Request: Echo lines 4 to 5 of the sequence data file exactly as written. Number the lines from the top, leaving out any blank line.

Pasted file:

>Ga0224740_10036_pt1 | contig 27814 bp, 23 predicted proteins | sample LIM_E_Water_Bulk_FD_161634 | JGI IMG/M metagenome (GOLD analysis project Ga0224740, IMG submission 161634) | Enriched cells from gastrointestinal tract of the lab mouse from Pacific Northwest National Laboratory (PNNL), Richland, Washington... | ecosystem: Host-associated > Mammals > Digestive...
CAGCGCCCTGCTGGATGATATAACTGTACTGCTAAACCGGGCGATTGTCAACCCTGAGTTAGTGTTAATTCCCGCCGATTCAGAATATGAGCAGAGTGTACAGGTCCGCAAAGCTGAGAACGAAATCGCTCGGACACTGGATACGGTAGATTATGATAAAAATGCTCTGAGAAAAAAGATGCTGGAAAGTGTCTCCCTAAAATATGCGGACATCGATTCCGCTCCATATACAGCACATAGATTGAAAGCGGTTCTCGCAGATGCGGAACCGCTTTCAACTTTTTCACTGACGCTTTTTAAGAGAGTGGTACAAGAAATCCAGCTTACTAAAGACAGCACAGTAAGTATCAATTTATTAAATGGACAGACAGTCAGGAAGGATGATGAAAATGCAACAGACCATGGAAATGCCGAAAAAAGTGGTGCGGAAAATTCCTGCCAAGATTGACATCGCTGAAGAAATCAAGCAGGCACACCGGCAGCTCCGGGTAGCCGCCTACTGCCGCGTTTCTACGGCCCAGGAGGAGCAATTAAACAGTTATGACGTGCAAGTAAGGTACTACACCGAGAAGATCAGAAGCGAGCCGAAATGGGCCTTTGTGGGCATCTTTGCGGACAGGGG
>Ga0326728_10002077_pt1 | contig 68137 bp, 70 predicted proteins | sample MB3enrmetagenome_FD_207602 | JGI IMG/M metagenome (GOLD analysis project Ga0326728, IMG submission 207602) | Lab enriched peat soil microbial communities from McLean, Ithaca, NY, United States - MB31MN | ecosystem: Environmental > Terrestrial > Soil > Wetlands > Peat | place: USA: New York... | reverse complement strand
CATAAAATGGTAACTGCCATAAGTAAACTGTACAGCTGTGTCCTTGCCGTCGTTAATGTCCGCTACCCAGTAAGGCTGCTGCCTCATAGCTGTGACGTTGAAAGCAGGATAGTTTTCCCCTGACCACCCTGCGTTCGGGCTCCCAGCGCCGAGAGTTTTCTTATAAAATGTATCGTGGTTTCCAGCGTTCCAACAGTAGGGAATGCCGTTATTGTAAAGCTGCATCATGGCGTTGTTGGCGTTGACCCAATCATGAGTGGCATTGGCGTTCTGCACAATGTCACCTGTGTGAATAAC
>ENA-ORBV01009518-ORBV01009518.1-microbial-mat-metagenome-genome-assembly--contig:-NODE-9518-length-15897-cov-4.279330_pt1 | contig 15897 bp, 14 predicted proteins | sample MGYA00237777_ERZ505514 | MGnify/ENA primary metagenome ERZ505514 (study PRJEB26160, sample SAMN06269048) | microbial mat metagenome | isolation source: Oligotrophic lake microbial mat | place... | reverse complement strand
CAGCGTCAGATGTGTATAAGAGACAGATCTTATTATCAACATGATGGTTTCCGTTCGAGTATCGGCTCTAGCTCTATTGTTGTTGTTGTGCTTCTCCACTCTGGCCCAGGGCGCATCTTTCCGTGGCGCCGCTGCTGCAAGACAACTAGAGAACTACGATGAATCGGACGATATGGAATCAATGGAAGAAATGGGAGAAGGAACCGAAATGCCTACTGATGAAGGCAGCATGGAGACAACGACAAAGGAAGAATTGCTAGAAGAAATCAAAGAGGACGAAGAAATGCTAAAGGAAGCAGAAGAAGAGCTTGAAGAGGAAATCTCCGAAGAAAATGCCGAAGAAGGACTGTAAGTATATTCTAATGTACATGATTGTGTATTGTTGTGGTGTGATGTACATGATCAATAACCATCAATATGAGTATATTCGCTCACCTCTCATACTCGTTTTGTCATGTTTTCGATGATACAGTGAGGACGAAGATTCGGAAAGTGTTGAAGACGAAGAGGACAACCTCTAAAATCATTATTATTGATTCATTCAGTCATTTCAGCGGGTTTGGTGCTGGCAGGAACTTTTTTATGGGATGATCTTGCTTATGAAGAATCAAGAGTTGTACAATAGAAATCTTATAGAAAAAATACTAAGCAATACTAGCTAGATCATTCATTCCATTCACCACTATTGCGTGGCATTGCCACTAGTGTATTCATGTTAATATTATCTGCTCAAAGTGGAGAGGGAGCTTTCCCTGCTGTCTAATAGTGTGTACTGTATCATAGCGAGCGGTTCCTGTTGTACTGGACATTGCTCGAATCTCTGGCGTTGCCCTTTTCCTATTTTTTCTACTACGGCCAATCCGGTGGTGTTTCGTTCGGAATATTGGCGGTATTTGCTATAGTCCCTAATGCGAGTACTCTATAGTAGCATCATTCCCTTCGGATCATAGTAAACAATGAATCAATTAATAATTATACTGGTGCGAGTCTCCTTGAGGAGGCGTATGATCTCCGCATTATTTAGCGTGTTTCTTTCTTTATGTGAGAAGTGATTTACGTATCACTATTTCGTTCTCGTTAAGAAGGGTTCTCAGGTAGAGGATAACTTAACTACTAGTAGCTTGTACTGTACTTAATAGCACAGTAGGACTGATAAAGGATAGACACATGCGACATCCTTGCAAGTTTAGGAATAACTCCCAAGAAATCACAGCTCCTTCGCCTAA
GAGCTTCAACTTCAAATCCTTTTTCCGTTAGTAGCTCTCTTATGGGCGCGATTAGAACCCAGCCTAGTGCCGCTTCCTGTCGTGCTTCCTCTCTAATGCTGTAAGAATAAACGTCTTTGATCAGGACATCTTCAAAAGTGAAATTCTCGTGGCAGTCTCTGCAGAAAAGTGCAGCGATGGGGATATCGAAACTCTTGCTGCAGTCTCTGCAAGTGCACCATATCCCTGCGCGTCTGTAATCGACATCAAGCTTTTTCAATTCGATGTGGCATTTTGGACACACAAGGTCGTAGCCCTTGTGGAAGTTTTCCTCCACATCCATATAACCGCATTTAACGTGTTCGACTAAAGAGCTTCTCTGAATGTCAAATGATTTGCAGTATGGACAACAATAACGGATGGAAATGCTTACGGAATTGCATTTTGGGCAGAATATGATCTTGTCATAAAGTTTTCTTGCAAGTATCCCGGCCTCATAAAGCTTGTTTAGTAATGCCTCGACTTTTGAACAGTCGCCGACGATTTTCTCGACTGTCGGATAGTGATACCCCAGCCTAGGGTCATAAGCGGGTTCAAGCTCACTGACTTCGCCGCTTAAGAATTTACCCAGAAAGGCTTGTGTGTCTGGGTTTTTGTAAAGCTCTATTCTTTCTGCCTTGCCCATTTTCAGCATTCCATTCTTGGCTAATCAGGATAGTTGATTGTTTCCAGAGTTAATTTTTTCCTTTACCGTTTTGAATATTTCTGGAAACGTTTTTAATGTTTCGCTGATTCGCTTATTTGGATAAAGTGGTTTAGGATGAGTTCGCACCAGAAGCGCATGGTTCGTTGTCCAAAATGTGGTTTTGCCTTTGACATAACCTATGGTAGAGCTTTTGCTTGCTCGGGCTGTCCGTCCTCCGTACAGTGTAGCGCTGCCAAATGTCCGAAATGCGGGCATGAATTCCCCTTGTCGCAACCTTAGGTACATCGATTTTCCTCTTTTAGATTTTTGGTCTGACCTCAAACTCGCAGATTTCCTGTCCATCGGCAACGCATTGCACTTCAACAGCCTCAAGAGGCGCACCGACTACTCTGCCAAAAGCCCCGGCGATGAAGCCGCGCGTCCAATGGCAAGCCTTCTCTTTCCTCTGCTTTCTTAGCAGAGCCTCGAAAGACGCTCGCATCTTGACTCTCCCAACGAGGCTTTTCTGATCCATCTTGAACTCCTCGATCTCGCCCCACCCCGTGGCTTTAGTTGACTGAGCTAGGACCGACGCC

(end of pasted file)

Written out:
CATAAAATGGTAACTGCCATAAGTAAACTGTACAGCTGTGTCCTTGCCGTCGTTAATGTCCGCTACCCAGTAAGGCTGCTGCCTCATAGCTGTGACGTTGAAAGCAGGATAGTTTTCCCCTGACCACCCTGCGTTCGGGCTCCCAGCGCCGAGAGTTTTCTTATAAAATGTATCGTGGTTTCCAGCGTTCCAACAGTAGGGAATGCCGTTATTGTAAAGCTGCATCATGGCGTTGTTGGCGTTGACCCAATCATGAGTGGCATTGGCGTTCTGCACAATGTCACCTGTGTGAATAAC
>ENA-ORBV01009518-ORBV01009518.1-microbial-mat-metagenome-genome-assembly--contig:-NODE-9518-length-15897-cov-4.279330_pt1 | contig 15897 bp, 14 predicted proteins | sample MGYA00237777_ERZ505514 | MGnify/ENA primary metagenome ERZ505514 (study PRJEB26160, sample SAMN06269048) | microbial mat metagenome | isolation source: Oligotrophic lake microbial mat | place... | reverse complement strand